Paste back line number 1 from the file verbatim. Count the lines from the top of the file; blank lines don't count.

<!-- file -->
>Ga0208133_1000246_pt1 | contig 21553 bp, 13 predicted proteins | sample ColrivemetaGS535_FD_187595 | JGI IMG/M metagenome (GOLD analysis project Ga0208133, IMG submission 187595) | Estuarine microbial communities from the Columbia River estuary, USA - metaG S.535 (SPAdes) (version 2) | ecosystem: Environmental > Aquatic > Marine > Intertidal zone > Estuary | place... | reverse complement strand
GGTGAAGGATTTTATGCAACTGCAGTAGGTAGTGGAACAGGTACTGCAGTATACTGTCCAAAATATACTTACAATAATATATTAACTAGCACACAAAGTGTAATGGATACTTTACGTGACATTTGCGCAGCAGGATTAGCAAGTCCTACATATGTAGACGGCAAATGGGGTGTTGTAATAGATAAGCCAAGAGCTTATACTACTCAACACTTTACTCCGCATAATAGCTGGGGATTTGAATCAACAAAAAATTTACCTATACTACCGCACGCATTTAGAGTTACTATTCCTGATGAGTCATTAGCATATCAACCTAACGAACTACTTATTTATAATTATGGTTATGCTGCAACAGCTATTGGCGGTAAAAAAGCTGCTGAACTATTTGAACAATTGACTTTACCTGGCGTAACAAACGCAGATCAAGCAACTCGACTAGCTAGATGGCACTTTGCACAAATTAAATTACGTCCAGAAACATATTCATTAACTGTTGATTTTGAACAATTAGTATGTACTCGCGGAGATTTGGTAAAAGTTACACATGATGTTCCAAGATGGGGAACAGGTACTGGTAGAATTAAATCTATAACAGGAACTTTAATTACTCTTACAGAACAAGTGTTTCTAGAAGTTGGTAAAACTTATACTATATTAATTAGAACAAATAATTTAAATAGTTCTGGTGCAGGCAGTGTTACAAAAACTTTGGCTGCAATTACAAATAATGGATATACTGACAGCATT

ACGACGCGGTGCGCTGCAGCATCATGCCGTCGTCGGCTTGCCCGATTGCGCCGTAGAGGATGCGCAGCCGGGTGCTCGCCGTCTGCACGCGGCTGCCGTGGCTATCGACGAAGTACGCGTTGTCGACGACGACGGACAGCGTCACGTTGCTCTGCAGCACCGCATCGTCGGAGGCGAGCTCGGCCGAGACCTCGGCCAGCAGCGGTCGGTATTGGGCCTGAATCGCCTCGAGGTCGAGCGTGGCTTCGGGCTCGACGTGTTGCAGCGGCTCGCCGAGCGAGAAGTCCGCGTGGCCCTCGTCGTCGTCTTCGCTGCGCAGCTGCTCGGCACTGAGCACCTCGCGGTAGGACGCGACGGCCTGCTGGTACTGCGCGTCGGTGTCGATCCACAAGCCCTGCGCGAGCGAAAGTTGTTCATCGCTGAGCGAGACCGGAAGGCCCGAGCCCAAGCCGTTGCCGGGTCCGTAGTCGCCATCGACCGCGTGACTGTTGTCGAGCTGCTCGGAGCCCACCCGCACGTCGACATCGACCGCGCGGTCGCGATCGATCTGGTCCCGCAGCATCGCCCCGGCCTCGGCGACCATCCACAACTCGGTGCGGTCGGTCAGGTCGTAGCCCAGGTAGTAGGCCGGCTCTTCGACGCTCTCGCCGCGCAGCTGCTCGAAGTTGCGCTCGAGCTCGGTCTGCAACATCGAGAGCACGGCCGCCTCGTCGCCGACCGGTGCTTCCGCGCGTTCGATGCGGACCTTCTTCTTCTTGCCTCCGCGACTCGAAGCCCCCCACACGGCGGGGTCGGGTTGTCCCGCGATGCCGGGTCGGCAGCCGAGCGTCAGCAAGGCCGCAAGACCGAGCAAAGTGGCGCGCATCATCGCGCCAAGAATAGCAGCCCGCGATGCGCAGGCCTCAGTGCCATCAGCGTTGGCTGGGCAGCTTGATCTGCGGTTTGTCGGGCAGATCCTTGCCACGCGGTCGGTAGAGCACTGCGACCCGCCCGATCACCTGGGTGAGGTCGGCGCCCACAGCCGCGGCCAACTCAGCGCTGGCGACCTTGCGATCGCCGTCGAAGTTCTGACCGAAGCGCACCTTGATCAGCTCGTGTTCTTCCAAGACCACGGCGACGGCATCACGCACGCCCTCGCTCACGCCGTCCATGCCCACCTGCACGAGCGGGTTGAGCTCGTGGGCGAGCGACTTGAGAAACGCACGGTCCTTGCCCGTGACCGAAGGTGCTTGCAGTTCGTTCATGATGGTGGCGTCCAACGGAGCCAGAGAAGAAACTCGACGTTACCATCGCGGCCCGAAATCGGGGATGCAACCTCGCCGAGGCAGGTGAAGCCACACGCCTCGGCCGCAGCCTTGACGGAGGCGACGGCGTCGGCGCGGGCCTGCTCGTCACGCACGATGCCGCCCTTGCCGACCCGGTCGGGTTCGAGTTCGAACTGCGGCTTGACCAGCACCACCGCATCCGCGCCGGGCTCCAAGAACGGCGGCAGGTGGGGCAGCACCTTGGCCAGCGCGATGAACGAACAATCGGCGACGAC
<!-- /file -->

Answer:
>Ga0208133_1000246_pt1 | contig 21553 bp, 13 predicted proteins | sample ColrivemetaGS535_FD_187595 | JGI IMG/M metagenome (GOLD analysis project Ga0208133, IMG submission 187595) | Estuarine microbial communities from the Columbia River estuary, USA - metaG S.535 (SPAdes) (version 2) | ecosystem: Environmental > Aquatic > Marine > Intertidal zone > Estuary | place... | reverse complement strand